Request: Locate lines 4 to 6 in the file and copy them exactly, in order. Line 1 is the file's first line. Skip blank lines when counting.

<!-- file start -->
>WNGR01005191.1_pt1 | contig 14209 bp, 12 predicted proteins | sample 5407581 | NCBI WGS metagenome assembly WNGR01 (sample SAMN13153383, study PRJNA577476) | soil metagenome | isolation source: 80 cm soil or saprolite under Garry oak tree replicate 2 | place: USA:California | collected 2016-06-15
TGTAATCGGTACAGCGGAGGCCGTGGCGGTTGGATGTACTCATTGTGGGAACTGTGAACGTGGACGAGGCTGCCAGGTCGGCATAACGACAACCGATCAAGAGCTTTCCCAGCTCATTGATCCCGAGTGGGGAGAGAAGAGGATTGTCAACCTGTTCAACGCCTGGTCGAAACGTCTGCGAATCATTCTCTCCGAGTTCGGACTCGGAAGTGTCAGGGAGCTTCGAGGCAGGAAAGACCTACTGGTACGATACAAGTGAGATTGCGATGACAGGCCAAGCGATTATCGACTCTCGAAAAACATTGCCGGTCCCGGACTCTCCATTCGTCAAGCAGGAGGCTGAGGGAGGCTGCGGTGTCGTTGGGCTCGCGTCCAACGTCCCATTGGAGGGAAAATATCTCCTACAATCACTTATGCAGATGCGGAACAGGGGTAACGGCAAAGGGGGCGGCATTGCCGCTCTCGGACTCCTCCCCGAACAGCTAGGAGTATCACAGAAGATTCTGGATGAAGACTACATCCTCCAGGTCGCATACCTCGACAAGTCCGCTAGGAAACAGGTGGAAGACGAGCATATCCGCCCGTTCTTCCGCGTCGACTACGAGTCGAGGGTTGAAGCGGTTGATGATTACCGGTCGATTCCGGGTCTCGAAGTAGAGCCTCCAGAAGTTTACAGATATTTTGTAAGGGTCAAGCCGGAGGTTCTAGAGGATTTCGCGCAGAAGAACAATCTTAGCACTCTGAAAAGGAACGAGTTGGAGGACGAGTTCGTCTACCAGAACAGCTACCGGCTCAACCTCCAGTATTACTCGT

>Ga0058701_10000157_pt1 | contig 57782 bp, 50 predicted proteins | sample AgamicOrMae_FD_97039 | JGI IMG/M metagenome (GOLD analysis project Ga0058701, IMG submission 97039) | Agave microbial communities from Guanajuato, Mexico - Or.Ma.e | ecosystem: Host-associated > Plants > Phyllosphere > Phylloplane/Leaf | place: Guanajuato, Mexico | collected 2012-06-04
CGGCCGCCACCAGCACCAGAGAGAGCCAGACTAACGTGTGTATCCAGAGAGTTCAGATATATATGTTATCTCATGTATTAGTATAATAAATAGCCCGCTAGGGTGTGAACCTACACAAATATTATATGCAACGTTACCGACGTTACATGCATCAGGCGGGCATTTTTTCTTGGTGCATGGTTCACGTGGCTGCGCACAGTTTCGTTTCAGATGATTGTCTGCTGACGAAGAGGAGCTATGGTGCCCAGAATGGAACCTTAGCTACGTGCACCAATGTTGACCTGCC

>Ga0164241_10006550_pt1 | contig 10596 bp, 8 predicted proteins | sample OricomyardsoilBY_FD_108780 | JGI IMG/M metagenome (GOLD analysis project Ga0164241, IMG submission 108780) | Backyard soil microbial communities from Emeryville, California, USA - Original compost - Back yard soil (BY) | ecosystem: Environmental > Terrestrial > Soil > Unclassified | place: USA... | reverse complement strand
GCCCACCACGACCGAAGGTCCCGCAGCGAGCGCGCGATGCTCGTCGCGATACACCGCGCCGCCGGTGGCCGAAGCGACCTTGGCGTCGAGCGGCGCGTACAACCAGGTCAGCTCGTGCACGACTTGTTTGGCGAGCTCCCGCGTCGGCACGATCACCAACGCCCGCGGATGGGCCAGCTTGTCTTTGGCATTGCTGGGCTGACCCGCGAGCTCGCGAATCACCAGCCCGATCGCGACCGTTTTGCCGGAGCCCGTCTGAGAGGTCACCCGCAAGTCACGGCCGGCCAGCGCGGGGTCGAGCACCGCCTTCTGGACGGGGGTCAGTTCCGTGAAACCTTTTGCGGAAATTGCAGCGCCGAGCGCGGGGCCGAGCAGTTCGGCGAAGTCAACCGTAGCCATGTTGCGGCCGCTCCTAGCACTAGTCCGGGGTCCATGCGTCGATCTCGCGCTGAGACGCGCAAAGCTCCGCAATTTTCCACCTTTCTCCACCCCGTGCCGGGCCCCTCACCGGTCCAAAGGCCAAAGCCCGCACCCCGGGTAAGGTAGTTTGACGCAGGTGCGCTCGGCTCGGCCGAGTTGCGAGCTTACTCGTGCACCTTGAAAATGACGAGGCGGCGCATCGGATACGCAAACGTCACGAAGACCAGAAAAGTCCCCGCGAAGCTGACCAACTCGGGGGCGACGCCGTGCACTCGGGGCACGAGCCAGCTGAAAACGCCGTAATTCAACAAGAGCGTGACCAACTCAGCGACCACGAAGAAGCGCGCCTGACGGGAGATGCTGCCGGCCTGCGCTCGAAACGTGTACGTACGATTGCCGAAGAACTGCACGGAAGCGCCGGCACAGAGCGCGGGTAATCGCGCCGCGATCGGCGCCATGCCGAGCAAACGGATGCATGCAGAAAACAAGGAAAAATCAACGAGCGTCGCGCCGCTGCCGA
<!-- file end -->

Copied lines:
CGGCCGCCACCAGCACCAGAGAGAGCCAGACTAACGTGTGTATCCAGAGAGTTCAGATATATATGTTATCTCATGTATTAGTATAATAAATAGCCCGCTAGGGTGTGAACCTACACAAATATTATATGCAACGTTACCGACGTTACATGCATCAGGCGGGCATTTTTTCTTGGTGCATGGTTCACGTGGCTGCGCACAGTTTCGTTTCAGATGATTGTCTGCTGACGAAGAGGAGCTATGGTGCCCAGAATGGAACCTTAGCTACGTGCACCAATGTTGACCTGCC

>Ga0164241_10006550_pt1 | contig 10596 bp, 8 predicted proteins | sample OricomyardsoilBY_FD_108780 | JGI IMG/M metagenome (GOLD analysis project Ga0164241, IMG submission 108780) | Backyard soil microbial communities from Emeryville, California, USA - Original compost - Back yard soil (BY) | ecosystem: Environmental > Terrestrial > Soil > Unclassified | place: USA... | reverse complement strand
GCCCACCACGACCGAAGGTCCCGCAGCGAGCGCGCGATGCTCGTCGCGATACACCGCGCCGCCGGTGGCCGAAGCGACCTTGGCGTCGAGCGGCGCGTACAACCAGGTCAGCTCGTGCACGACTTGTTTGGCGAGCTCCCGCGTCGGCACGATCACCAACGCCCGCGGATGGGCCAGCTTGTCTTTGGCATTGCTGGGCTGACCCGCGAGCTCGCGAATCACCAGCCCGATCGCGACCGTTTTGCCGGAGCCCGTCTGAGAGGTCACCCGCAAGTCACGGCCGGCCAGCGCGGGGTCGAGCACCGCCTTCTGGACGGGGGTCAGTTCCGTGAAACCTTTTGCGGAAATTGCAGCGCCGAGCGCGGGGCCGAGCAGTTCGGCGAAGTCAACCGTAGCCATGTTGCGGCCGCTCCTAGCACTAGTCCGGGGTCCATGCGTCGATCTCGCGCTGAGACGCGCAAAGCTCCGCAATTTTCCACCTTTCTCCACCCCGTGCCGGGCCCCTCACCGGTCCAAAGGCCAAAGCCCGCACCCCGGGTAAGGTAGTTTGACGCAGGTGCGCTCGGCTCGGCCGAGTTGCGAGCTTACTCGTGCACCTTGAAAATGACGAGGCGGCGCATCGGATACGCAAACGTCACGAAGACCAGAAAAGTCCCCGCGAAGCTGACCAACTCGGGGGCGACGCCGTGCACTCGGGGCACGAGCCAGCTGAAAACGCCGTAATTCAACAAGAGCGTGACCAACTCAGCGACCACGAAGAAGCGCGCCTGACGGGAGATGCTGCCGGCCTGCGCTCGAAACGTGTACGTACGATTGCCGAAGAACTGCACGGAAGCGCCGGCACAGAGCGCGGGTAATCGCGCCGCGATCGGCGCCATGCCGAGCAAACGGATGCATGCAGAAAACAAGGAAAAATCAACGAGCGTCGCGCCGCTGCCGA